In a market such as exists today, retailers can be forgiven for thinking short-term or that they are the only ones suffering as badly as they are. Hosting a retail dinner a couple of days ago in Paris, it was striking how gloomy the mood was - to begin with. The initial conversation amongst retailers was about how poor business was. But it took just a few comments from the more international retailers present to pull everyone else up sharp with the realisation that in actual fact, France is weathering the storm far better than say Spain, the UK, Germany or further afield, the US or Japan.
One of the main reasons was said to be the very large public sector in France with over 7 million employed by State-owned bodies or organisations. Whatever the merits or not of that fact, it does inject more stability into consumer confidence than in other countries where unemployment is rising rapidly.
The message from the more positive retailers at the meeting was that it was imperative to keep a realistic view on the market and to keep looking for the opportunities. One leading retailer remarked that he is having to offer a wider range of price points than previously, but all with stronger emphasis on value. He added that it was noticeable that customers at the higher price points were buying classic lines rather than lines that would be out of fashion in a season or two.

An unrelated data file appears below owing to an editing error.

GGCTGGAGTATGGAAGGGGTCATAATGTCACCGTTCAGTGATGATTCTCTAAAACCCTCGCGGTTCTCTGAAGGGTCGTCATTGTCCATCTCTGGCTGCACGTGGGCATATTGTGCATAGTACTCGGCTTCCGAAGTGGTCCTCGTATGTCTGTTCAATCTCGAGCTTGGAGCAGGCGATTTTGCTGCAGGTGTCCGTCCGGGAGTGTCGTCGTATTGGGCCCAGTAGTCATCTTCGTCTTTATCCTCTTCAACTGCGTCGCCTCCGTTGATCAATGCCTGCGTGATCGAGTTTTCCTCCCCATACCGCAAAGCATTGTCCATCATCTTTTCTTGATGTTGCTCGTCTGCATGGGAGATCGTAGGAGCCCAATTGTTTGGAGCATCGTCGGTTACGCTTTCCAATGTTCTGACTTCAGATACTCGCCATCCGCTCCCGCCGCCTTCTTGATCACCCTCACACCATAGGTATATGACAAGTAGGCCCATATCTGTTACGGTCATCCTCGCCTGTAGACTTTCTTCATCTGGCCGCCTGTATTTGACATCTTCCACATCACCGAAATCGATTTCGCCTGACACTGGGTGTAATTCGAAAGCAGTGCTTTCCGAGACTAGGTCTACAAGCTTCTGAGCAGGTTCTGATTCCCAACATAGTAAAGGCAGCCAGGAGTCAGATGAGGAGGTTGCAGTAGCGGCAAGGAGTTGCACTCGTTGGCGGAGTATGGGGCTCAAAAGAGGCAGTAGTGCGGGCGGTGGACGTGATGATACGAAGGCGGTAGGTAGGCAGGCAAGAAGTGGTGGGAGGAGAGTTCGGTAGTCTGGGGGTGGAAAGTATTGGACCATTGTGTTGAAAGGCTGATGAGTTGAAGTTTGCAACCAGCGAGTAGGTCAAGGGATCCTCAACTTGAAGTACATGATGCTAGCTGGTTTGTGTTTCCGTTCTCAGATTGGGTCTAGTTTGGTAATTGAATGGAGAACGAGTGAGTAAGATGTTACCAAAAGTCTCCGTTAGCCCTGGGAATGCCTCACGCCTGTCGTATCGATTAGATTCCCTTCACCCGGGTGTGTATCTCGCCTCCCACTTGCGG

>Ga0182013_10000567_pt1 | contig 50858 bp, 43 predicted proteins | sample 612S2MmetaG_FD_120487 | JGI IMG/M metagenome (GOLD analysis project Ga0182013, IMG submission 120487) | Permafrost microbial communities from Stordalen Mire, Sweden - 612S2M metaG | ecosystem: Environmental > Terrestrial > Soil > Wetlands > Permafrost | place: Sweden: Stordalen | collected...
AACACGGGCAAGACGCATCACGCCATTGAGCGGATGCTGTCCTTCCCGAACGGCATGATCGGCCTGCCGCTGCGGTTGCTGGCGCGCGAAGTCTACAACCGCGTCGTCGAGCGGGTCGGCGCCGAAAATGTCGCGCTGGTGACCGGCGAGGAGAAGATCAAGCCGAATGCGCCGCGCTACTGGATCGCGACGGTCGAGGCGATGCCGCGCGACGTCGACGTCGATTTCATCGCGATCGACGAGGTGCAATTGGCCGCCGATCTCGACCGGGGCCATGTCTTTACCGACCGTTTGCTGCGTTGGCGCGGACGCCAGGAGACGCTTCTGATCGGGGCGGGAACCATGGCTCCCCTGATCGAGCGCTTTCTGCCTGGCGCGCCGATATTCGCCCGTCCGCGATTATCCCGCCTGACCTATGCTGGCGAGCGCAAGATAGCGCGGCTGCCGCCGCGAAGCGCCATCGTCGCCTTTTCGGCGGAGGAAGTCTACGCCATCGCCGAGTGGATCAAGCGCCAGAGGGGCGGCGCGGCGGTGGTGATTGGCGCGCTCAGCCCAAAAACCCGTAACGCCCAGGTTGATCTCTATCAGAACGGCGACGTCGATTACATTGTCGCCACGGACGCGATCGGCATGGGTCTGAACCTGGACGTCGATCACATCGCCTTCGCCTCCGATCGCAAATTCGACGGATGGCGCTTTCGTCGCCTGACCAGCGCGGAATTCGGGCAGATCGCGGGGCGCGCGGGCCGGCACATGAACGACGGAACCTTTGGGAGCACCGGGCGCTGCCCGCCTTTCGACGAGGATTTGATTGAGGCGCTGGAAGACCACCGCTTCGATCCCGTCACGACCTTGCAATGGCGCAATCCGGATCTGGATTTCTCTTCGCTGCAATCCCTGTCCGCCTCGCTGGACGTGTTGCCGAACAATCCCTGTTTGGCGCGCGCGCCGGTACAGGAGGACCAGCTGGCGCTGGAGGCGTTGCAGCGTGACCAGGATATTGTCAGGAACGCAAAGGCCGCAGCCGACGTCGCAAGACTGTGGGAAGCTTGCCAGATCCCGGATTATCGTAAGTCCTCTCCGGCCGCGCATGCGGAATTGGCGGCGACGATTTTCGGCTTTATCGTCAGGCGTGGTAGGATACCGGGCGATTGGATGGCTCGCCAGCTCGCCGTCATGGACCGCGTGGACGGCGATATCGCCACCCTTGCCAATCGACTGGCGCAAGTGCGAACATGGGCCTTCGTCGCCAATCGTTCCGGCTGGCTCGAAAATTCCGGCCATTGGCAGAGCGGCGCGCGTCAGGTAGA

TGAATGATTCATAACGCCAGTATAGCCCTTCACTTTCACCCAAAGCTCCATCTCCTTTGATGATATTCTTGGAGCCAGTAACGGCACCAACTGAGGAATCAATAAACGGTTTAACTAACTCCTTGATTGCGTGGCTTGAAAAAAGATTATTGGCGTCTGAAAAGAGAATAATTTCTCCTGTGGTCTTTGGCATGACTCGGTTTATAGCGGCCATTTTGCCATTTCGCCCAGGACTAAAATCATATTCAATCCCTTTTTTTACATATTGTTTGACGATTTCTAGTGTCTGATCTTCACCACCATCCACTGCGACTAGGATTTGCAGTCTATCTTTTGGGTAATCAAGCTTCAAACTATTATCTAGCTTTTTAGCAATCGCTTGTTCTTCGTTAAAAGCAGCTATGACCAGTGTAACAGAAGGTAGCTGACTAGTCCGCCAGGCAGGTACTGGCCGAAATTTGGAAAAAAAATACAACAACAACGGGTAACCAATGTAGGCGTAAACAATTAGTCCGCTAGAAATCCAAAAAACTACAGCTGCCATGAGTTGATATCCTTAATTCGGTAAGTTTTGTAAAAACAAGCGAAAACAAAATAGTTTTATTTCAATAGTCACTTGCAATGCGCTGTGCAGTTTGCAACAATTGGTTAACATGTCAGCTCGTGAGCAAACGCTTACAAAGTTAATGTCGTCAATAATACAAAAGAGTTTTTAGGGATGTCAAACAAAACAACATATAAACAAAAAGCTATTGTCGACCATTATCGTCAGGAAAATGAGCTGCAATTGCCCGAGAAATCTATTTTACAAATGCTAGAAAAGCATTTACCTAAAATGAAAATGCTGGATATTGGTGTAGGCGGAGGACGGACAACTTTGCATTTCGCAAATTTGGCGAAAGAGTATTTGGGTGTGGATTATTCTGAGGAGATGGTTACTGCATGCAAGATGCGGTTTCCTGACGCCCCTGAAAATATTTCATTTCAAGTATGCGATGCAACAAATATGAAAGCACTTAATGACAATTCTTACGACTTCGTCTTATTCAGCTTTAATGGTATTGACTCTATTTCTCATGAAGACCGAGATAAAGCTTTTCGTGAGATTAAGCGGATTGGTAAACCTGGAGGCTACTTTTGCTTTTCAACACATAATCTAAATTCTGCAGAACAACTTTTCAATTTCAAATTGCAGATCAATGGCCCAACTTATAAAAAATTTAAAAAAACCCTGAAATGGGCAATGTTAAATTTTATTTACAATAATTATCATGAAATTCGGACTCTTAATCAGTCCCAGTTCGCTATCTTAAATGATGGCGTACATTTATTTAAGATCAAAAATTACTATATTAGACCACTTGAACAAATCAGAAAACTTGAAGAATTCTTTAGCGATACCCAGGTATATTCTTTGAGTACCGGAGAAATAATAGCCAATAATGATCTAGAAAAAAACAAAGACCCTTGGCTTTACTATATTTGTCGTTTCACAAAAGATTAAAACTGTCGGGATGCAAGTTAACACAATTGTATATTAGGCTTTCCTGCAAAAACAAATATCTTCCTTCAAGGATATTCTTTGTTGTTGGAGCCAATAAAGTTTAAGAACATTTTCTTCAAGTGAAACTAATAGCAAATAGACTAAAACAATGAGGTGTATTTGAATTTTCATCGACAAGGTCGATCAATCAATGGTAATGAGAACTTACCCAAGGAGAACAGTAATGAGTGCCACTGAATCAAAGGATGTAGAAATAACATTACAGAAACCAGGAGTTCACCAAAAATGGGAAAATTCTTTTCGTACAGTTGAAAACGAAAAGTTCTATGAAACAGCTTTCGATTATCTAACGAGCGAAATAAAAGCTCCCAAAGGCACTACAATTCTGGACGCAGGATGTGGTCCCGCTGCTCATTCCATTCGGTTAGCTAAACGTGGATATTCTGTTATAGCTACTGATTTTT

But throughout the discussion, the issue that kept raising its head was ‘understanding the customer’. It was the single most important issue for many retailers - how to interpret consumer behaviour in this new era, how to understand younger consumers, how to build stronger customer relationships.
Such a lot has happened in markets in such a short period of time, it is not really surprising that retailers feel they have lots to understand about their customers. Again though, it took the more veteran retailers present to point out that this goes back to first basics of retailing - getting close to your customer. For the very large retailers this is going to be about better analysis of the millions of pieces of POS data, for everyone else, it is about getting closer to the trends that can be seen in store and online. Call it CRM, or customer-centricity, it doesn’t really matter. It all comes down to the customer and ultimately it will be the battleground that retailers will be fighting over more intensely than ever over the next few years.